United States: Art Appropriation Redux

Last Updated: January 6 2016
Article by Joshua J. Kaufman and Thai Nguyen (Summer Associate)

Art appropriation is back in the news.

Jeff Koons the appropriation artist, the auction house and the consigner of the work are being sued by photographer Mitchel Gray for the use of his photograph in an artwork without permission. This is Mr. Koons' sixth lawsuit for claims of copyright infringement based on the misappropriation of previously existing works. Mr. Koons is 1 for 5 in the previous cases. In this case, Mr. Gray took a photograph of a couple on the beach for a Gordon's Gin ad in 1986.

Later that year, as part of his series Luxury and Degradation, Mr. Koons reproduced the photograph in its entirety and most of the ad with some slight variations (the "Koons Artwork").

The Koons Artwork, and case, raises three issues that anyone who creates or sells art which incorporates third party intellectual property must deal with, specifically copyright claims, Right of Publicity claims and trademark claims. While the Gray lawsuit is limited to copyright claims other questions that are not raised are present in Koons Artwork --- did Koons also violate Gordon's trademark rights and the Right of Publicity of the two models in the photograph? The suit provides us with an opportunity to review the current state of the law in regard to the appropriation of other's copyrightable artwork, trademarks, and likenesses in a new work.

In the last few years, a review of copyright cases shows that the pendulum has swung in favor of Fair Use, particularly in New York and California. There are two cases, in the Court of Appeals in New York - one dealing with art and one not (the Google Books case), which have taken an expansive view towards fair use. The most exciting or troubling (depending on your point of view) art law case is Cariou v. Prince, 714 F.3d 694 (2d Cir. 2013). In Cariou v. Prince, artist Richard Prince was sued for appropriating dozens of photographers by Patrick Cariou. Cariou had published black-and-white portraits and landscapes that he took while living in Jamaica. Prince tore photos from Cariou's book and incorporated them into his own artwork, altering them in varying degrees and pinning them to plywood. Prince's work was subsequently featured at a gallery, and Cariou sued. To find fair use, the Second Circuit requires the new work to be transformative that is it "must alter the original with new expression, meaning, or message." The court found Prince's work was significantly different in size, color, and distorted nature, that his works were "fundamentally different and new." The Court also found that the law imposes no requirement that a work comment on the original, or its author, in order to be considered transformative; and a secondary work may constitute a fair use even if it serves some purpose other than those (criticism, comment, news reporting, teaching, scholarship, and research) identified in the preamble to the statute. The court further held that the more transformative a new work is, the less important the other four fair use factors become. The court broke new ground in finding fair use when it stated,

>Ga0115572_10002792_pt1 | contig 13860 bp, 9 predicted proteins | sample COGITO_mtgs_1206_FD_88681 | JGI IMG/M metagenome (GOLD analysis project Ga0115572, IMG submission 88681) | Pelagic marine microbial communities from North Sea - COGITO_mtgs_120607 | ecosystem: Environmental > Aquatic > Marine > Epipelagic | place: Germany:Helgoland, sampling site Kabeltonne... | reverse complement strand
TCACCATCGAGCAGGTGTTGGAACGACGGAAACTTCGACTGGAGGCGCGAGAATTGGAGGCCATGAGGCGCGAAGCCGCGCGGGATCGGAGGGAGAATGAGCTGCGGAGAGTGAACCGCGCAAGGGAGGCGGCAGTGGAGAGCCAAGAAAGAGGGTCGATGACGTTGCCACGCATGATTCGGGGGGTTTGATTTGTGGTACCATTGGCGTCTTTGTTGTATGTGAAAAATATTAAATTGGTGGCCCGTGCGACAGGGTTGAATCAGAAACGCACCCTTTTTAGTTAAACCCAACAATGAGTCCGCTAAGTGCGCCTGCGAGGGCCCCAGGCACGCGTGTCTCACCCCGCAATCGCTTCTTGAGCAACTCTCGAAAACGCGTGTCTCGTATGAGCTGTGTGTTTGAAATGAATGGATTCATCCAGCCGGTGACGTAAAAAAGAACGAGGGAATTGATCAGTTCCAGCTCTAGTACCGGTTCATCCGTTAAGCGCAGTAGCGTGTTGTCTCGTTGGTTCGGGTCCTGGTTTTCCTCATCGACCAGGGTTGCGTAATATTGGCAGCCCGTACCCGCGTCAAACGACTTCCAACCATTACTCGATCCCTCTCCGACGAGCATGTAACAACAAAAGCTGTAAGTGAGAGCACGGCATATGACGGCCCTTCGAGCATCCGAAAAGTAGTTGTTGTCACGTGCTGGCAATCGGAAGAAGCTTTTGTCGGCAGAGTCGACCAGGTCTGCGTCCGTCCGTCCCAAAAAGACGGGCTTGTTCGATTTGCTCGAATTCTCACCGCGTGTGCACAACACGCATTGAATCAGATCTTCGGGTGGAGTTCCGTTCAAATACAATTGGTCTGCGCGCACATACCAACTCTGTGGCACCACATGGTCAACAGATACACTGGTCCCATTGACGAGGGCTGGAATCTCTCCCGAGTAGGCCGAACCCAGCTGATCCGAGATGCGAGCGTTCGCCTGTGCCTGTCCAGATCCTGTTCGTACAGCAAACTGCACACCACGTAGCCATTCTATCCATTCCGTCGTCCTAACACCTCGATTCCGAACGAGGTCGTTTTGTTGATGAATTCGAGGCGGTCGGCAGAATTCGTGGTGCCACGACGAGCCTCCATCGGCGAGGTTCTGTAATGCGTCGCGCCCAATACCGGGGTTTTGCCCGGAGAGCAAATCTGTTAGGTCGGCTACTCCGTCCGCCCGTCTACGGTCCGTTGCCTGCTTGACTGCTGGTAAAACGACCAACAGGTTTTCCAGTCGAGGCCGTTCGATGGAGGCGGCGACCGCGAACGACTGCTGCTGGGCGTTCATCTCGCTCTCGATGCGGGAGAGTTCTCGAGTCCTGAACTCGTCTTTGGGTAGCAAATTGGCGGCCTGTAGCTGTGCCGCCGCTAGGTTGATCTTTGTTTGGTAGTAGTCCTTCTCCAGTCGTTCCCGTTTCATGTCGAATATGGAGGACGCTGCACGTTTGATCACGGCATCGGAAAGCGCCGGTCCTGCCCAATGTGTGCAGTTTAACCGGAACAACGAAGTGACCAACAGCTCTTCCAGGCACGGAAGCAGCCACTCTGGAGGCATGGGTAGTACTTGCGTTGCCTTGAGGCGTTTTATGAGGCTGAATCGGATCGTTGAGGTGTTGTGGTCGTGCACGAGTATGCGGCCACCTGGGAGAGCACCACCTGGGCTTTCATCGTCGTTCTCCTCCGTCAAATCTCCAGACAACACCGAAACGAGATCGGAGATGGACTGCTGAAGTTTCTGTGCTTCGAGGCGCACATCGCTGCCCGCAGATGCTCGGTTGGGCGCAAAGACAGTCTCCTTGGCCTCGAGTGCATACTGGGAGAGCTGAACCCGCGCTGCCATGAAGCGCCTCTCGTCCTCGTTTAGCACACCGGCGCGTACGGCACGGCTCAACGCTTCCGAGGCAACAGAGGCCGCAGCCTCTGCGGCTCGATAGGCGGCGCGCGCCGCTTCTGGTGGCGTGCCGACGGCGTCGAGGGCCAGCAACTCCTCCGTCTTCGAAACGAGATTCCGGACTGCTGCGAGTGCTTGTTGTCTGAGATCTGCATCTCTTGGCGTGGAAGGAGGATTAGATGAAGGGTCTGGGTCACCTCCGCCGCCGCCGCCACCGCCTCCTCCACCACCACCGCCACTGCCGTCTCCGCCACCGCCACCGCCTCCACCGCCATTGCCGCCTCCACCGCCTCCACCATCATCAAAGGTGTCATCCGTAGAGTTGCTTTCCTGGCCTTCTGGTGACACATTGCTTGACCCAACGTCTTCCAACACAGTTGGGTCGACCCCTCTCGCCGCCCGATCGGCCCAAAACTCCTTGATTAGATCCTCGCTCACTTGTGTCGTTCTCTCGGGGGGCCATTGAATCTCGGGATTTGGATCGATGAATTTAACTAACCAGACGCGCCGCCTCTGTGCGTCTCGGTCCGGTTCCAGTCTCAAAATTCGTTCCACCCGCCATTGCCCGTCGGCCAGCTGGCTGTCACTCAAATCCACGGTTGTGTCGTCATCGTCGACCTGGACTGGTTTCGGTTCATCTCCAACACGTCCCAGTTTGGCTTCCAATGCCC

[whose decision of no fair use it over turned] based its conclusion that Prince's work is not transformative in large part on Prince's deposition testimony that he "do[es]n't really have a message," that he was not "trying to create anything with a new meaning or a new message," and that he "do[es]n't have any ... interest in [Cariou's] original intent. On appeal, Cariou argues that we must hold Prince to his testimony and that we are not to consider how Prince's works may reasonably be perceived unless Prince claims that they were satire or parody. No such rule exists, and we do not analyze satire or parody differently from any other transformative use.

It is not surprising that, when transformative use is at issue, the alleged infringer would go to great lengths to explain and defend his use as transformative. Prince did not do so here. However, the fact that Prince did not provide those sorts of explanations in his deposition which might have lent strong support to his defense is not dispositive. What is critical is how the work in question appears to the reasonable observer, not simply what an artist might say about a particular piece or body of work. Prince's work could be transformative even without commenting on Cariou's work or on culture, and even without Prince's stated intention to do so. Rather than confining our inquiry to Prince's explanations of his artworks, we instead examine how the artworks may "reasonably be perceived" in order to assess their analysis is primarily on the Prince artworks themselves, and we see twenty-five of them as transformative as a